Back in 2021, El Salvador became the first country to adopt Bitcoin as official legal tender. It was a turning point, with many people either praising or condemning the move. Lately, governments have cracked down on Bitcoin. And the current political climate, in the United States and elsewhere, could have a huge impact on how we talk about El Salvador and the cryptocurrencies it adopted.
Since El Salvador is so closely intertwined with the US politically and economically, any shifts in these arenas can have a huge effect. It will be interesting to see how El Salvador’s decision pays off, and whether other countries follow suit.
El Salvador’s Bold Move
El Salvador made a splash when it adopted Bitcoin as an official currency. The unprecedented decision stands to benefit many of its citizens.
According to PwC, around 70% of the population of El Salvador lacks access to a bank account. On the other hand, there are 9.94 million cell phone connections in the country, or among 156.5% of the population. Therefore, transitioning to a monetary system that only needs a smartphone app to work could be highly advantageous.
Additionally, remittances constitute over 20% of the country’s GDP, according to the World Economic Forum. Given how much money goes to fees for international wire transfers, Bitcoin could be an attractive alternative.
El Salvador adopted Bitcoin as its national currency mainly to combat poverty and aid unbanked citizens. The government hoped to improve economic opportunities for citizens, allowing them access to digital currency through their smartphones. This would connect them with financial services not previously available. Additionally, it would help foster a more stable economy by reducing inflation risk.
Moreover, the adoption of Bitcoin as a national currency could also curb money laundering and corruption, as the government could monitor transactions more easily. The use of Bitcoin could also attract foreign investment, further stimulating economic growth.
The Current Political Environment
Unfortunately, since adopting bitcoin, El Salvador has plunged into political turmoil. Currently, there is instability in the government, conflicting interests among political parties, and an uncertain economic future. Yet despite the instability and the spike in gang-related violence in 2022, tourism has gone up by 30%.
While new opportunities and better access to digital services are available, it is unclear whether they have caught on. El Salvador’s poverty rate is still at 26.6%, actually higher than before Bitcoin became legal tender. Central bank data shows that cryptocurrencies also make up under 2% of foreign remittances. And any rise in GDP from tourism seems insignificant at present.
Bitcoin’s volatility has also had widespread consequences. And these have been most jarring with the currency’s downward swings. Bitcoin’s value has yet to return to the levels from September 2021 when El Salvador began buying in. The average price was around $45,000 per bitcoin, and the price has recently rallied to about $28,000.
Potential Conflicts of Interest
Recent reporting in the Wall Street Journal noted that two key people in the rise of Bitcoin in El Salvador, Max Keiser and Stacy Herbert, launched a popular financial news show on Russian state television. They claim to have cashed in on the crypto boom. Apparently, they are the founding backers of a crypto exchange helping manage El Salvador’s sovereign debt sale linked to Bitcoin. In addition, they have become advisors to the Salvadoran government on its adoption of Bitcoin and investing in crypto ventures.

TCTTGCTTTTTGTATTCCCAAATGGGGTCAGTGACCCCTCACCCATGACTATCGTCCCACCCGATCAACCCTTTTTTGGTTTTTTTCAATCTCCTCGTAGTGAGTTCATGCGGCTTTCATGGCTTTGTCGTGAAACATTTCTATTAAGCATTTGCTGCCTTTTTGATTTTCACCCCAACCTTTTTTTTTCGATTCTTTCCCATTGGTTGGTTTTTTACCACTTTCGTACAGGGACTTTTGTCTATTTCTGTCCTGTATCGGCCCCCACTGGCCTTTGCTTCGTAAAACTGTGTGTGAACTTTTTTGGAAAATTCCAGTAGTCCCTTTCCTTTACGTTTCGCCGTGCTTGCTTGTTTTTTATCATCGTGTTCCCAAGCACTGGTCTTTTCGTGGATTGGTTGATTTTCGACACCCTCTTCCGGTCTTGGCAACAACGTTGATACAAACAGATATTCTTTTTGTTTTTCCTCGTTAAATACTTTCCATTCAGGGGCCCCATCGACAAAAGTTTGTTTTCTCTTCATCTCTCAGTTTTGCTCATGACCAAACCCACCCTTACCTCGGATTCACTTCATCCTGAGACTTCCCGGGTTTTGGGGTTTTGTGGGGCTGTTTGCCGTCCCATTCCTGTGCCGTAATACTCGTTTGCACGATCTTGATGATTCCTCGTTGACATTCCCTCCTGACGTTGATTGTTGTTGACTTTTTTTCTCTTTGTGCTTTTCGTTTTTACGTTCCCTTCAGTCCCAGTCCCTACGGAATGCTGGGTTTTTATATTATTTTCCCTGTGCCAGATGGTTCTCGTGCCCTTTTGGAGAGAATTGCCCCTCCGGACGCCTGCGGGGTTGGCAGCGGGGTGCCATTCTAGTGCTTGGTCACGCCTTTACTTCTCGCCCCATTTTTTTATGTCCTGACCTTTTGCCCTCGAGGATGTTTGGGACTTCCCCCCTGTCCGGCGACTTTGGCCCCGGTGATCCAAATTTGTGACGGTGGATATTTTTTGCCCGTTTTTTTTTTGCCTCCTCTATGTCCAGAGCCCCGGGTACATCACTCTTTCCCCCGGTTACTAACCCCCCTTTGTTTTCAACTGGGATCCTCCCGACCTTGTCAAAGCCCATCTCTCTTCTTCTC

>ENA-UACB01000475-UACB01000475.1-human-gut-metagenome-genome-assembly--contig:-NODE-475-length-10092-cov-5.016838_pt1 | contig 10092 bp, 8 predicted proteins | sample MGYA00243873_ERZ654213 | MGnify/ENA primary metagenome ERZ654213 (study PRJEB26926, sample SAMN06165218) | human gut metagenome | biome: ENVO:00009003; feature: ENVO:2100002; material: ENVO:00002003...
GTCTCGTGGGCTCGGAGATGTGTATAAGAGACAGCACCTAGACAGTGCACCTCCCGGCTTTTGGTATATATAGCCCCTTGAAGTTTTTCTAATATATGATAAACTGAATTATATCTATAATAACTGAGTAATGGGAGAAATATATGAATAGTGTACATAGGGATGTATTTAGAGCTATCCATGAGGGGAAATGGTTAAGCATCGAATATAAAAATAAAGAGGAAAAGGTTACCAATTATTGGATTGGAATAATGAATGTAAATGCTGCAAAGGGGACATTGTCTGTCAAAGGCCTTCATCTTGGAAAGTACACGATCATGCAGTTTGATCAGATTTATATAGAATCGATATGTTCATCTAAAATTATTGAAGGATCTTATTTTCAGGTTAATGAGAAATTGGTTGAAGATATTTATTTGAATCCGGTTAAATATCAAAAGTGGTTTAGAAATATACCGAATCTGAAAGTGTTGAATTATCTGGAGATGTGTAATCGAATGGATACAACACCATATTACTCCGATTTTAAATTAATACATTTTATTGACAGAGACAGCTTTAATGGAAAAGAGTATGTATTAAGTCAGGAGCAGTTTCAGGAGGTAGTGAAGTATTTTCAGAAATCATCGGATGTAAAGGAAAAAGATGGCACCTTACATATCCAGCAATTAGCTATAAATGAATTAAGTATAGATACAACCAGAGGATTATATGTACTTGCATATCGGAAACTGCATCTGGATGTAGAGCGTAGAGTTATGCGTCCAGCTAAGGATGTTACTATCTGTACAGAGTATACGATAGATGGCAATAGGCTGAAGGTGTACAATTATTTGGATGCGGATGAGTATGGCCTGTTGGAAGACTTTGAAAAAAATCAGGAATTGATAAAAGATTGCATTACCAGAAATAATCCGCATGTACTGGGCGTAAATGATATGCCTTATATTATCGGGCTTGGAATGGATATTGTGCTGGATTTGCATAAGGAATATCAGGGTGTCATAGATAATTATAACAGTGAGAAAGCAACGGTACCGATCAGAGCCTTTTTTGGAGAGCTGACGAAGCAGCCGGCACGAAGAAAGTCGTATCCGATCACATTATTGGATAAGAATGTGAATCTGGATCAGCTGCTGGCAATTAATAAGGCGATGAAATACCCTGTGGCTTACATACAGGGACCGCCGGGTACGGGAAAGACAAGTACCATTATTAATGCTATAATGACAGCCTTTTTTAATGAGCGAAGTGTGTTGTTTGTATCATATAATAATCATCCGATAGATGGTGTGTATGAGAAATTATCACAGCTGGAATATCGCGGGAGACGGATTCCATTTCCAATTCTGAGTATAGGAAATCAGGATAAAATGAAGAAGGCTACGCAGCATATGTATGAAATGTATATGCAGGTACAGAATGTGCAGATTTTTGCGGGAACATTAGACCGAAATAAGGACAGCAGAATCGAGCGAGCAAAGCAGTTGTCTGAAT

The couple first visited El Salvador in 2021 and appear heavily involved in cryptocurrency-related projects in the country. Their involvement brings with it a certain degree of conflict of interest. They have positioned themselves to benefit from their investments if El Salvador’s use of Bitcoin succeeds.
This kind of ethical conflict is not new to crypto. In fact, the lack of regulation worldwide is one of the reasons governments are tackling it now. As more people use (and abuse) crypto and other investments, the more governments will need to take action. The question at present is whether these laws will help or hurt the industry.
Regulation, Bans, and the Future of Crypto
Several states in the U.S. have proposed bans on crypto mining. The SEC has cracked down on many companies and individuals for actions they deem illegal. Further, some politicians at the federal level have said they want to ban crypto altogether. If this hostility prevails, that could lead to innovation elsewhere. But whether El Salvador would be on the receiving end is hard to say.
Still, two years is not a lot of time to expect full-on adoption of a currency that is still new. Most texts on cryptocurrency have yet to become available in Spanish. And knowledge of the asset and how it works often fails to reach lower-income individuals, regardless of geography.
In 2022, 10,000 students learned about cryptocurrency and its many uses. This kind of education, if continued, might bolster adoption as young people begin to understand and use the technology.
Looking Ahead as Other Countries Weigh Crypto
El Salvador is leading the way on cryptocurrency adoption, and its success (or failure) could have an outsized impact on countries considering implementing a digital currency as legal tender. As we look to El Salvador’s future, it’s clear that the political environment has played a role in how the people talk about their national currency. Depending on how things unfold from here, other countries may be encouraged (or discouraged) to implement their own cryptocurrency projects.
But with Bitcoin’s value on the rise and adoption underway, it may be too soon to jump to any conclusions.
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